reWorking Michigan: Chinese students embrace spirit of entrepreneurship

East Lansing, MI – ReWorking Michigan examines our evolving economy, as the people of the Great Lakes State explore new ways to make a living and build a future.

Six years ago, there were less than 50 Chinese undergraduates at Michigan State University. Now, there are more than 2,000. The increase is dramatic, and it's happening not just at MSU, but at universities all over the country. Today, our reWorking Michigan Monday report looks at Chinese students who are not only getting their degree here, but also want to start their own businesses here.

As the economy in China continues to grow, more people have the money to send their children to this country for college. Peter Briggs is director of MSU's Office for International Students and Scholars. He says US visa policies have really loosened up in the last couple of years.

"Where it used to be very hard and stressful to get a U.S. visa, now I think a very high percentage of Chinese are getting visas," says Briggs. "But really the biggest story line is the wealth of China. They can afford to pay non-resident tuition for four years."

Briggs says many Chinese students in East Lansing and at other Michigan colleges have money to spend. They're buying cars and computers, renting apartments, going out for dinner and generally supporting the local economy. Some are even launching their own business ventures, with varying degrees of success.

Heart Beats is a new club in East Lansing named after a popular Chinese song. It's run by Chinese students for Chinese students. Teng Cao is a marketing major. He goes by the name Chester.

"We started this originally with just an idea, that people are lacking a lot of entertainment that we are used to back in China," says Cao. "All the entertainment here is everything we do back home."

The entertainment includes mahjong, which is similar to poker, billiards and several private rooms for small groups to sing karaoke in Chinese. Chester says he and his partners would like to expand Heart Beats to other Michigan colleges, including the University of Michigan and Wayne State, which have very robust Chinese student communities. And after graduation, they'd like to stay in the U.S. and run a business.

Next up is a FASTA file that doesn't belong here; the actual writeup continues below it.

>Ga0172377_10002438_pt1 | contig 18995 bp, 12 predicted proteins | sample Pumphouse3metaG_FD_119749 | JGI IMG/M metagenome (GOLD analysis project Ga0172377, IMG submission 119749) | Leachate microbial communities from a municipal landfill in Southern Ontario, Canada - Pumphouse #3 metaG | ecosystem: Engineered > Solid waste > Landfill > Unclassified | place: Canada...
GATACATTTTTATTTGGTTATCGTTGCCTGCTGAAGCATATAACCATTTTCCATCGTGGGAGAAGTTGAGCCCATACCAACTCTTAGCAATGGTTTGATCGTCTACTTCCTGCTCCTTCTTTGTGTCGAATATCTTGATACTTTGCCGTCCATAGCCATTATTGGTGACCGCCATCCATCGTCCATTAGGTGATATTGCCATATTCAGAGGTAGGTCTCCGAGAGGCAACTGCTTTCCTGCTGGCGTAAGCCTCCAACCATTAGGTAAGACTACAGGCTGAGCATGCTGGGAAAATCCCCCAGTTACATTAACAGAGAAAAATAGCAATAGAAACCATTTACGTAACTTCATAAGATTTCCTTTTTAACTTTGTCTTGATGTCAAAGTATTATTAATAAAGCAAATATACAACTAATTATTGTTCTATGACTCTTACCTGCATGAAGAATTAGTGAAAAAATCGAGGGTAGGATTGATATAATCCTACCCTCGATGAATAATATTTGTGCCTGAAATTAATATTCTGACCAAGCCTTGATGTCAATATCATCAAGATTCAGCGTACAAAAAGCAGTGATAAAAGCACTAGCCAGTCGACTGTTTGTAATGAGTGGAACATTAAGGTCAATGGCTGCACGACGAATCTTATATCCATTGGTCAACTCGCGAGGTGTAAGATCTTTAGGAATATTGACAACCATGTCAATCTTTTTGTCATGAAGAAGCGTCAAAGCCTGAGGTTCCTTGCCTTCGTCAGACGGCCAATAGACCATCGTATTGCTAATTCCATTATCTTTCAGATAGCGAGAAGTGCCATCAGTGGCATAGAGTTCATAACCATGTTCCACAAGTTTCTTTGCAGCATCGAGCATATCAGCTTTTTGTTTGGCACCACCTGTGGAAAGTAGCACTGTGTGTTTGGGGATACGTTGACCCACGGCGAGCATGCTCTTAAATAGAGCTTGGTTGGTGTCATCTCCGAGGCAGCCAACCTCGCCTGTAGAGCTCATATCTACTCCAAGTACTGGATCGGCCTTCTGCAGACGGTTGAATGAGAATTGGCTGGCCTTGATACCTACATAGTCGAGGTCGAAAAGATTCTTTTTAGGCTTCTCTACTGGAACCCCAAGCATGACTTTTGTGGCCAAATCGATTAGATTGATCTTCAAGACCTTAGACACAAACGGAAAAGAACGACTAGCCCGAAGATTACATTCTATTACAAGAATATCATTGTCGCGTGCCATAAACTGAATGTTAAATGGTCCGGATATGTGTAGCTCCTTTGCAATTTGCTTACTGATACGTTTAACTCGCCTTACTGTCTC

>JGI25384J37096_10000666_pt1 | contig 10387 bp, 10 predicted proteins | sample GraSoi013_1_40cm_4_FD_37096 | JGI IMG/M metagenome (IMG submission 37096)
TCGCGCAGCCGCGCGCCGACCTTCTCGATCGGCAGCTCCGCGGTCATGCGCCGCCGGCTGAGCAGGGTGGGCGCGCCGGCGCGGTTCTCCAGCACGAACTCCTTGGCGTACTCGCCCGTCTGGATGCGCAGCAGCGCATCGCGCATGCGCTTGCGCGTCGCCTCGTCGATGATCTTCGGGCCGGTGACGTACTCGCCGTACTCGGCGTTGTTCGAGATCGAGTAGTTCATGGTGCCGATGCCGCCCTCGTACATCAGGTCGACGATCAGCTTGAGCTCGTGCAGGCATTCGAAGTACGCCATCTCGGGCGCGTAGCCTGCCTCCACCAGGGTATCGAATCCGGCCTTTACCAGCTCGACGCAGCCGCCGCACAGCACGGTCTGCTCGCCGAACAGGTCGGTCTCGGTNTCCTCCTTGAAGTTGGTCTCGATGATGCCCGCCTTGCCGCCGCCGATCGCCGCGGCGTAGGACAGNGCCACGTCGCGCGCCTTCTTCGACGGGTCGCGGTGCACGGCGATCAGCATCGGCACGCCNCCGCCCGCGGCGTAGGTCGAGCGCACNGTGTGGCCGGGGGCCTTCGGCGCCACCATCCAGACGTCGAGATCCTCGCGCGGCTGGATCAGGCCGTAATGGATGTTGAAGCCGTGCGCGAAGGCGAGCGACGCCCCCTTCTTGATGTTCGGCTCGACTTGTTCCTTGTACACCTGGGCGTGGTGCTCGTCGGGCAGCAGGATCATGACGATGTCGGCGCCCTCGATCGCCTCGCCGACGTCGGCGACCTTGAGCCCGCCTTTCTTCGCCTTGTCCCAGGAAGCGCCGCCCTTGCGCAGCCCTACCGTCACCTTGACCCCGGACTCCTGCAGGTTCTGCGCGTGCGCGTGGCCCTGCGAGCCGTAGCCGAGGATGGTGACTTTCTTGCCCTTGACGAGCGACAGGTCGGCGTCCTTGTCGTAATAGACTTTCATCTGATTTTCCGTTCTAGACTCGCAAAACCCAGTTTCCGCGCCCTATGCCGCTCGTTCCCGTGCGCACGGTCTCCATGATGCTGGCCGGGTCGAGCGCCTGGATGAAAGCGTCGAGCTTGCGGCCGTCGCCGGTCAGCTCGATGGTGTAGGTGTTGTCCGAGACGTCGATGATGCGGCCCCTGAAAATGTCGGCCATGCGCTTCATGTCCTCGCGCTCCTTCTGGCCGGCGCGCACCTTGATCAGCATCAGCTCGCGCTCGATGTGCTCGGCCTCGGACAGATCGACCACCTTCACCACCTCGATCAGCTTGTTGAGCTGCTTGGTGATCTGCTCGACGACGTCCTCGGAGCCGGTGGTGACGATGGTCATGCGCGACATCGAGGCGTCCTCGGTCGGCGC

"All the members of the group, we all have our own focus in the business field," says Cao. "I do marketing and have a passion for marketing. We have a general manager who just loves to do all the managing, and we have a human resources manager who's taking charge of that, and also someone doing finance. So, the five of us are a complete group for any form of business."

Jerry Richards is Township Manager in nearby Meridian Township. He says residents and businesses in the township have always had a close and positive relationship with the MSU community.

"So, with the influx of international students coming to the Michigan State University, it's something that we've become more and more aware of, and we're looking for ways to make Meridian Township more inviting," says Richards.

That includes making it more inviting to Chinese students.

"We do have resources that are coordinated through the Economic Development Corporation," says Richards. "We'd be very interested in sharing that information and those resources with anybody who's starting a business, including our MSU Chinese students."

The world is changing, and the growing number of wealthy Chinese students at MSU is a reflection of that change. Peter Briggs of the Office for International Students and Scholars at MSU says what we're seeing is globalization being played out in our community.

"It really goes both ways, because we're also interested, in this time of economic struggles in the state of Michigan, in attracting foreign investment," says Briggs. "There are structures in place to tell Chinese students who are getting to know our community that if you're comfortable here, why not makes this relationship longer than four years of an undergraduate program?"

For Chinese students who are interested in starting a business and who have the capital to do it, there are people here who see them not just as students, but as potential long-term business partners.